The second main component of Gardener project is the Gardener Server. It is the off chain entity that fetches and passes the information that was requested by the Oracle contract. It was designed using a hexagonal architecture approach. This means that in its core it keeps business logic of its behavior and all the technical implementations are external. Because of this new integrations can be added very easily by just writing the technical integration. This means that integration of, for example, a new blockchain, storage or data source is easy and does not require modifications to the main flow of the application. 

The main flow of the server application looks as follows: the server listens for new blocks in a given blockchain. If new blocks appear they are checked for events related to oracle requests. If there are any, the events are saved into storage (all requests are saved regardless if they are delayed or not). We use the system scheduler Cron for checking the saved events for delayed requests. Cron periodically asks storage for requests, which are ready to execute. The requests which are ready are parsed from the stored string request. After parsing the request the requested data is fetched and the received response is filtered using one of commonly known filtering patterns. Currently we support JSONPath and XPath supported for filtering. Finally, the filtered data is then pushed to the blockchain as a new transaction.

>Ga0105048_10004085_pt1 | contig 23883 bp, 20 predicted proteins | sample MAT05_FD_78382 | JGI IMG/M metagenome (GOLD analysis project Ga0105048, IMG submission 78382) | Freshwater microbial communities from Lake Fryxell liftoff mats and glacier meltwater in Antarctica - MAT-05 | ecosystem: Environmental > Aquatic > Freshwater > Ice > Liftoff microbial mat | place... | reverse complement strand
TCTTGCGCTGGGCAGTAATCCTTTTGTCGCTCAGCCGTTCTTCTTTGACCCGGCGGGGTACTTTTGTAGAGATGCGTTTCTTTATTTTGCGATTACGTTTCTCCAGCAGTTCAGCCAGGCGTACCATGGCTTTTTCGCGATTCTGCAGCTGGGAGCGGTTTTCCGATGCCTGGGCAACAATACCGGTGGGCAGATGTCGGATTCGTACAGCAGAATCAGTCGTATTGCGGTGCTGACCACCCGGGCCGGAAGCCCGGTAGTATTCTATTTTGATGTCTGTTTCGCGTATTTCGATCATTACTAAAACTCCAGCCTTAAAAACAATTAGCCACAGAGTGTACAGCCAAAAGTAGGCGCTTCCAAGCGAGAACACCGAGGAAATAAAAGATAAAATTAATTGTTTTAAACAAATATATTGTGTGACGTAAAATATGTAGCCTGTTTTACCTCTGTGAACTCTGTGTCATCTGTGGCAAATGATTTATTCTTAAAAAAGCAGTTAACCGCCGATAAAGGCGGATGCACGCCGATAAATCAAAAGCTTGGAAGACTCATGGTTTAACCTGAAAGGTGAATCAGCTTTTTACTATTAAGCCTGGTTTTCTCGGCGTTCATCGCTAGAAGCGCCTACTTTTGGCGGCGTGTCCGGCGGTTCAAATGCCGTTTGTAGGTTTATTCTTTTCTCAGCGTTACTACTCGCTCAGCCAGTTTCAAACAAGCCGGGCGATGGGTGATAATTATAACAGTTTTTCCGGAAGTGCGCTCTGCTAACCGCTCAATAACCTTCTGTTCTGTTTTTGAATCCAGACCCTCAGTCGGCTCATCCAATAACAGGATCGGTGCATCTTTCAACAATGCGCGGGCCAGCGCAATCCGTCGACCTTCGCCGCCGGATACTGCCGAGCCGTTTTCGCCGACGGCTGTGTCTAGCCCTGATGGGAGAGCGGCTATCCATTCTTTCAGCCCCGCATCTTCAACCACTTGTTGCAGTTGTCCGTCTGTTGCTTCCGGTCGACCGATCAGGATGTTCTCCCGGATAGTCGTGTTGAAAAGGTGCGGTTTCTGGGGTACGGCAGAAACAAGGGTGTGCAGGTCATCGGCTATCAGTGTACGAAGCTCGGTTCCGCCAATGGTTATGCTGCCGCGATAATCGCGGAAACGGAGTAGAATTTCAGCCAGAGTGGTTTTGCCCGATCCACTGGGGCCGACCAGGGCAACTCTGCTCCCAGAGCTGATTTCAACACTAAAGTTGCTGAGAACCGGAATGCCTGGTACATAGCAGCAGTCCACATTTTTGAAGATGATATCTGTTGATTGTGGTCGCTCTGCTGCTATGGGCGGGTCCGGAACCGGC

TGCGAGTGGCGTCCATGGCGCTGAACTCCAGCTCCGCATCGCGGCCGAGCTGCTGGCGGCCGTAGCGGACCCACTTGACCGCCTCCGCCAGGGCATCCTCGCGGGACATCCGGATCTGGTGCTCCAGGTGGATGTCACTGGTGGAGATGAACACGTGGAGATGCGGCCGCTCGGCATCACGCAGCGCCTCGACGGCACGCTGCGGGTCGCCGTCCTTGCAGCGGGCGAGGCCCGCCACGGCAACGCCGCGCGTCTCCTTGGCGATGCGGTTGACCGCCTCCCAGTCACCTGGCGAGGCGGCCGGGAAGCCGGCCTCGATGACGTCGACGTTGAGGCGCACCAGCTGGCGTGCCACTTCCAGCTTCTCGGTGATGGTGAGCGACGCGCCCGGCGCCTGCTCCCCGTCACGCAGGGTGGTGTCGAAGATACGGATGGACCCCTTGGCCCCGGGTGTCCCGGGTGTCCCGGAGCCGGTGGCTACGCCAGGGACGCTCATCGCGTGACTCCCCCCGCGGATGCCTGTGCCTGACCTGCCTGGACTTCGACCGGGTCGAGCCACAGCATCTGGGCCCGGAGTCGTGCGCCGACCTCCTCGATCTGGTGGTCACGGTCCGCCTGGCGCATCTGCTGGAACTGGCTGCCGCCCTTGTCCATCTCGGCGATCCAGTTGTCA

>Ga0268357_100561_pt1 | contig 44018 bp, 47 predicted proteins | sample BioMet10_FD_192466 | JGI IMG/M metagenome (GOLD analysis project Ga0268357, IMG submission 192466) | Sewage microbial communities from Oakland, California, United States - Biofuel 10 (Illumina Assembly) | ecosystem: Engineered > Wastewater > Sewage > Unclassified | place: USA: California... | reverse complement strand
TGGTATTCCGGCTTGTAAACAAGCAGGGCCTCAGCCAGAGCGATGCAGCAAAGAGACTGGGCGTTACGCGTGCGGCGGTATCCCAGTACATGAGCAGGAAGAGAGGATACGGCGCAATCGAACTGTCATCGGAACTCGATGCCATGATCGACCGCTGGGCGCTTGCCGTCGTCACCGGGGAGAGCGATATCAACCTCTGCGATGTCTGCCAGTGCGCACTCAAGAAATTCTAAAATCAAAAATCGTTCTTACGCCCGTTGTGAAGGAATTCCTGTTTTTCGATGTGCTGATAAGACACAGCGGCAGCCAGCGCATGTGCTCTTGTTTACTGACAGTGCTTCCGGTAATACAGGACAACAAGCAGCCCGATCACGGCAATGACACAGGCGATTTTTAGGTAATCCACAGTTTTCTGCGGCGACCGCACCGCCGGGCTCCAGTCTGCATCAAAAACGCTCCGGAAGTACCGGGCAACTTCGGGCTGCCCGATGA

The third component, the helper for the main components, is Gardener Monitor. It helps to look at incoming requests and outgoing responses. It connects directly to Oracle contract and monitors state changes in it. It is designed to help during development as a GUI interface and in the future we plan that it would also allow to check proofs or executed processing.

Currently the only supported blockchain is Ethereum. However, Gardener team is on their way to introduce a Hyperledger Fabric integration. Thanks to the architecture design described above that integration should not be much time-consuming. We are currently working on writing the complementary chain codes which have the same responsibilities as smart contracts written for Ethereum. By doing so we will add a Hyperledger Fabric integration into the Gardener Server. Some Proof of Concept work was already done and now the result of it is waiting to be incorporated into more production-ready software.

Efforts and Resources

Currently there are four core people working on Gardener, outlined at the Sponsor(s) section. All are working part-time. 

Two main backend developers involved are Krzysztof Wedrowicz and Krzysztof Spisak-Spisacki. In addition we have multiple other developers working on various components  We hope to have larger Hyperledger community support in the future as we further our development. 

Road map

October 2019

  • Hyperledger Fabric integration
  • IntelSGX remote attestation
  • Update, refactor and polish the Monitor

After October 2019

  • Off Chain computation with and without proofs
  • Work on other Hyperledger greenhouse projects
  • Decentralized consensus based on ring signatures
  • SWIFT / payment integrations

Reviewed By

  • Arnaud Le Hors
  • Baohua Yang
  • Binh Nguyen
  • Christopher Ferris
  • Dan Middleton
  • Hart Montgomery
  • Kelly Olson
  • Mark Wagner
  • Mic Bowman
  • Nathan George
  • Silas Davis

  • No labels